Remember the time when going to the market meant getting out of your house, finding the nearest taxi stand, haggling over auto/taxi fare and going to a bustling market? In your FOMO, did you notice that the way you hire a ride, order food or go shopping has changed? Well we should be thanking the new business model of shared economy and uberisation for this social trend.
Aggregators do not aim to create new products or market demands. Instead, an aggregator’s job is to recognise the gap of demand and supply in an existing goods and services market, evaluate reasons for the gap and bridge that gap. Uberization is booming thanks to the millennial generation’s new outlook towards life where they are looking for experiences, meaning and convenience over savings and everlasting asset creation.
The sharing economy has changed the way we trust other humans often based on little more than a profile picture and star rating. The leap of faith needed before getting in the backseat of a stranger’s car or staying in a stranger’s apartment was unthinkable. However, Uber and Airbnb have successfully flipped this dynamic.
As majority population struggles with commitment issues, permanent employees are giving way to gig economy. Students turn chauffeurs and skilled labour prefers to deliver food or groceries and enjoy convenience of no work timings. Employers are finding it difficult to hire full time drivers and office support staff. Accountability of the work force has reduced because one can resign any time and live the ‘Aggregator Dream’.
Consumer and Employee Profiling
Aggregators track consumer purchases to predict consumer behaviour and promote repeat, complementary and supplementary purchases. They have also developed ‘trust scores’ for delivery boys and drivers based on their constant evaluation on parameters such as family structure, education, the employee’s willingness to learn new things, how quickly he acquires new skills and how many jobs they have switched. Aggregators are now lending money to these drivers and deliverymen based on trust scores and replacing the banking system.
Many countries like India and United Kingdom have had to attempt to regulate these business models owing to public pressure to social events like rape, violence or labour strikes. However, as the recent Facebook and Uber experiences have shown, regulators all over the world are unsure of when and how to regulate aggregators.
Some examples of regulatory issues that have surfaced are:
- RBI has laid out a transition plan where they have pitched soft regulation for fintechs like innovation labs and regulatory sandboxes
- Motor Vehicles Amendment, 2016 plans to regulate transport regulators like Uber and Ola
- Aggregation of professional services like lawyers, chartered accountants and company secretaries may be considered surrogate advertising because they are not allowed to advertise their services but access to justice has become a concern owing to the elusiveness of these professions
- Drivers engaged with transport aggregators regularly go on strike for employment benefits such as provident fund, regulated working hours, incentives, holidays, etc.
- Many issues like poisoning or adulteration of food during delivery, sale of spurious products on e-commerce website and theft and adulteration of groceries delivered by facilitators are little thought of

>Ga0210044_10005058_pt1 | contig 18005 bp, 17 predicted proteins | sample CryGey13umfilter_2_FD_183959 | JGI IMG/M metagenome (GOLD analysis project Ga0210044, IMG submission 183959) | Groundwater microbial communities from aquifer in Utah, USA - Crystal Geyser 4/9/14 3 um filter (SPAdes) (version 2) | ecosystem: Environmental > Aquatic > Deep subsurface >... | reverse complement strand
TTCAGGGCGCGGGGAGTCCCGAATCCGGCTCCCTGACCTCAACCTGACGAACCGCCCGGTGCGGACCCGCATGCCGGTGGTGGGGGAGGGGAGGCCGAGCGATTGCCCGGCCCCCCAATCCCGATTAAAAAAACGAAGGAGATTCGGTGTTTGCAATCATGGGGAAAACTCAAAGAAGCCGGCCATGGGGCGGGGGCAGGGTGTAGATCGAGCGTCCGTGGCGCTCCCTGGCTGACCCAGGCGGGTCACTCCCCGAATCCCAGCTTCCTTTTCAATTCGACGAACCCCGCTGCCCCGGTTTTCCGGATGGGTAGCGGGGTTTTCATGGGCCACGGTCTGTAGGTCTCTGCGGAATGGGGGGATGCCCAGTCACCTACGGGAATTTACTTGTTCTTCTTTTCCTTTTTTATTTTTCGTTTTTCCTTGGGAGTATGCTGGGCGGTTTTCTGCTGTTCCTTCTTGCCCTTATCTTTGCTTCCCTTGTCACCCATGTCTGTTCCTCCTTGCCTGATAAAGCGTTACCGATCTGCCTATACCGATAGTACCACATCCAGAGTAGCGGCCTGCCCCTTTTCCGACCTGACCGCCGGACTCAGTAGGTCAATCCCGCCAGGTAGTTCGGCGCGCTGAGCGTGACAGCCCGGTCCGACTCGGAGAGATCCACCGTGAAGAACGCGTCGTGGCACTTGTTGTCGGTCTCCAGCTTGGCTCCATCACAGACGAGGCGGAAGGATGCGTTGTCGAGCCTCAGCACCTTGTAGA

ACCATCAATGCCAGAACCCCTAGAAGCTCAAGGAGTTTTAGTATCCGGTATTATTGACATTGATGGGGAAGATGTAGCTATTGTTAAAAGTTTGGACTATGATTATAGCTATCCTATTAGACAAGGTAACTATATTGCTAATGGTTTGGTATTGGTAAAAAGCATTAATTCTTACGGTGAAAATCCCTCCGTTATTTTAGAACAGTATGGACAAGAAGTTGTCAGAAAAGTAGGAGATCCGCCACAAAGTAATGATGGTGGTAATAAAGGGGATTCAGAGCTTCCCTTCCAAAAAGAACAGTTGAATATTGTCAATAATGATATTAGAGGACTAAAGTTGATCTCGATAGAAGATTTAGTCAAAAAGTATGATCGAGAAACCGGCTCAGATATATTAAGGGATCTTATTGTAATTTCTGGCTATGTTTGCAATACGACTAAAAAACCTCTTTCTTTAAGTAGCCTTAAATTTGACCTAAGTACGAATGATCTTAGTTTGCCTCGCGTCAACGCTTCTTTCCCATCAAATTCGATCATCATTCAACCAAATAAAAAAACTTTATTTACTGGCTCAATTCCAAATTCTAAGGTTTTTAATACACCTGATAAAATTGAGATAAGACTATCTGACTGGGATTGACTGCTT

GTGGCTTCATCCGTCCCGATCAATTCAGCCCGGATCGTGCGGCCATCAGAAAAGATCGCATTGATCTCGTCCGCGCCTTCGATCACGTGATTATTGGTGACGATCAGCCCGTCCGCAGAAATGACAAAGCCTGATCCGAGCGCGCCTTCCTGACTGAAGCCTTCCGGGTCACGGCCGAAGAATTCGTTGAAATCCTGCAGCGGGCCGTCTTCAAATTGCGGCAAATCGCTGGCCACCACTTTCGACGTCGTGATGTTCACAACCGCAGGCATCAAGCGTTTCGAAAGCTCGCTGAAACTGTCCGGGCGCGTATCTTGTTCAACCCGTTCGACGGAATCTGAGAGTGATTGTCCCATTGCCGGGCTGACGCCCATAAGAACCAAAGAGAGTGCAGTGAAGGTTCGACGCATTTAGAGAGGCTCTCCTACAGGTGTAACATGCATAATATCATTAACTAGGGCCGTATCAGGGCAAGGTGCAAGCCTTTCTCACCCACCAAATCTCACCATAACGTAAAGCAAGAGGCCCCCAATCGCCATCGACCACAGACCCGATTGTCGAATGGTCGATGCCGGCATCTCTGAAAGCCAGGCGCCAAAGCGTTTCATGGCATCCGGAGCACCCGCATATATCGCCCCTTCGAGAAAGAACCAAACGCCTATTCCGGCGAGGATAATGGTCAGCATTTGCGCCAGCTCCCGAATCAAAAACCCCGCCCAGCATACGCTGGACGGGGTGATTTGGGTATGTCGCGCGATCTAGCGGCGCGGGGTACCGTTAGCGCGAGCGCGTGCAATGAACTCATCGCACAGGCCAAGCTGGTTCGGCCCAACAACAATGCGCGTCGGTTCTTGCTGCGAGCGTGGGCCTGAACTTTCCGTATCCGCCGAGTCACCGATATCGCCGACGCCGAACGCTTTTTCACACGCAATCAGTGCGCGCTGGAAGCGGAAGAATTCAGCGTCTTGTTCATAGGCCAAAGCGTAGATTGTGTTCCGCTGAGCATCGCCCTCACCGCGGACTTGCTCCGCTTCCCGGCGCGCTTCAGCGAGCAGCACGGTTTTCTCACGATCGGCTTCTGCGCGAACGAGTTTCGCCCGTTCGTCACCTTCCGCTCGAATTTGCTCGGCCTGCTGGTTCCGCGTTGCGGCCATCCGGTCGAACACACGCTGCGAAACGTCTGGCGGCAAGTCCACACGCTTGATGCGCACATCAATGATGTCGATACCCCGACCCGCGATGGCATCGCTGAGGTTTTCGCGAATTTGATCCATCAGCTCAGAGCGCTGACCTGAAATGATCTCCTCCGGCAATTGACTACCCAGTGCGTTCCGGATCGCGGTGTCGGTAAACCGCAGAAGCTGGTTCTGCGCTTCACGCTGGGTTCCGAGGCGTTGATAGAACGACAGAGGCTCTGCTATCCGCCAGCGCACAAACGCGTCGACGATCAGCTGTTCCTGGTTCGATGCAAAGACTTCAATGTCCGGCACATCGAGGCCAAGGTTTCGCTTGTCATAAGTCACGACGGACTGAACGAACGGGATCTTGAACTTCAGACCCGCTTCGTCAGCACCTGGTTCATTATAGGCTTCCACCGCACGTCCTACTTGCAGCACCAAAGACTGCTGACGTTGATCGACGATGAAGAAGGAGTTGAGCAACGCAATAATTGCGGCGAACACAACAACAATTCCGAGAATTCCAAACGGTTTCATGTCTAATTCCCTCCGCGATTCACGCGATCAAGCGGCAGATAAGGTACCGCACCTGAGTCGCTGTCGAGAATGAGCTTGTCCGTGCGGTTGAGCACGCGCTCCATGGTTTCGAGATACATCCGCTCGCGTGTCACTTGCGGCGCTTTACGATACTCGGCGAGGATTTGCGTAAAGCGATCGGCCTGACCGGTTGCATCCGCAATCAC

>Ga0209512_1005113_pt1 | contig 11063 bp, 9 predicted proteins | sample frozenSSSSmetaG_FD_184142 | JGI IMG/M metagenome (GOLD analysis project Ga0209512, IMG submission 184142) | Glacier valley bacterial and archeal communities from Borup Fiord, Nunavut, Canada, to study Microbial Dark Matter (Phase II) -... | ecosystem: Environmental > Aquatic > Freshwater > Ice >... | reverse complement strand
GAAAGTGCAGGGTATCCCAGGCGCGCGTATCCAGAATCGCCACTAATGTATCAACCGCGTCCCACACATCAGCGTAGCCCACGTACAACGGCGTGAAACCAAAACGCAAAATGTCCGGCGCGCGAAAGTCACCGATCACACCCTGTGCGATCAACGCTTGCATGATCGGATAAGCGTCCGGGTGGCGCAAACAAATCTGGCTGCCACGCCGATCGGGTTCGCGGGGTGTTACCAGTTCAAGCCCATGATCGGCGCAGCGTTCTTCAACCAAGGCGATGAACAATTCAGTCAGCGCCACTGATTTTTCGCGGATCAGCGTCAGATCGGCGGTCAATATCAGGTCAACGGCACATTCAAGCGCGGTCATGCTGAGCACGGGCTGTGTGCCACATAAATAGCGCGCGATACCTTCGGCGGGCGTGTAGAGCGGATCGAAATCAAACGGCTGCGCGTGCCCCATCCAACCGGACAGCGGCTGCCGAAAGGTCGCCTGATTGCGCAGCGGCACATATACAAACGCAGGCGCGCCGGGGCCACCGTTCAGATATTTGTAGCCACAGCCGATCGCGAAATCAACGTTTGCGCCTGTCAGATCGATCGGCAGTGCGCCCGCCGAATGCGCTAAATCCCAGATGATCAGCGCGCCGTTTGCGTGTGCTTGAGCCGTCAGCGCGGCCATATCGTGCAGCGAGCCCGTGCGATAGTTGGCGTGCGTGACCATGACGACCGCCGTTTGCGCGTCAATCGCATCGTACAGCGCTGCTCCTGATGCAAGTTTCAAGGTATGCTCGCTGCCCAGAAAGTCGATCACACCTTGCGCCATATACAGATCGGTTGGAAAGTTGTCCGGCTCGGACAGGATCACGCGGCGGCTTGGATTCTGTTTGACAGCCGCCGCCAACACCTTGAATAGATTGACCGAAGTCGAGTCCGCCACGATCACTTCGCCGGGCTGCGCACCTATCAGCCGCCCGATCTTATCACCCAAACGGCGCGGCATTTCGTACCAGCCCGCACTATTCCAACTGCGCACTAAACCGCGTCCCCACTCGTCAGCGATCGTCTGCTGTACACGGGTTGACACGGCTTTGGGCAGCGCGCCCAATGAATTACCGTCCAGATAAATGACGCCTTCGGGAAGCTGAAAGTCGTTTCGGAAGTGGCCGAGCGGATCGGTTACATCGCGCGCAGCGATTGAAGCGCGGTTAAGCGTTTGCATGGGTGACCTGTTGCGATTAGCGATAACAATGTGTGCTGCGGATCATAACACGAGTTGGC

- A consumer cannot sue an aggregator under Consumer Protection Act, 1986 even for damaged goods because most deliveries are free
- Aggregator can deny liability for damaged goods because they are not the sellers of the goods, they just run the marketplace
- Many e-commerce companies sell refurbished goods online without a tag that they are refurbished
- With behavioural data collected online, algorithms are now capable of creating profiles of individuals- not just consumers but also people working for aggregators. These profiles can be used to predict human behaviour which even the person herself could not have predicted. This is regulated in the European Union. India awaits Data (Privacy and Protection) Bill, 2017
Discipline of the Aggregators
We live in a country where if we lose a wallet, the probability of getting it back by filing a complaint is very low. We rely on high priced accommodation in gated societies, multiple locks, car sirens and insurances to self-regulate law and order and self-protect. Aggregators also are a self-regulated industry. Like a well-oiled corporate machinery, the aggregators are known to troubleshoot through industry and public concerns voluntarily. They have been known to adapt to regulatory changes before their rollout.
The key takeaway is that there is a need for balance between promoting innovation, improving existing systems and allowing co-existence of traditional players with disruptive business models. Taking a leaf from the Fintech industry, it is necessary to create regulatory sandboxes where governments, regulators and industry players can experiment. As an industry matures and stabilizes uniform rules may be more appropriate. Policies should promote co-existence of traditional market players and aggregators. Without a level playing field, one of the players will get eliminated and effectively take the economy ten step backwards instead of twenty steps forward.
(Authors – Anuroop Omkar and Kritika Krishnamurthy are partners at AK & Partners and alumni of GNLU. Prachi Wankhede is a Policy Consultant and an alumnus of TISS. Views expressed are personal.)
**Disclaimer: An extract of Previously published article in the November 2018 Issue of the Practical Lawyer.
 Crime in India 2016, National Crime Records Bureau, Ministry of Home Affairs, Government of India
Charge sheet was filed in 15% of cases of theft. More than 40% were disposed off due to lack of evidence and other procedural grounds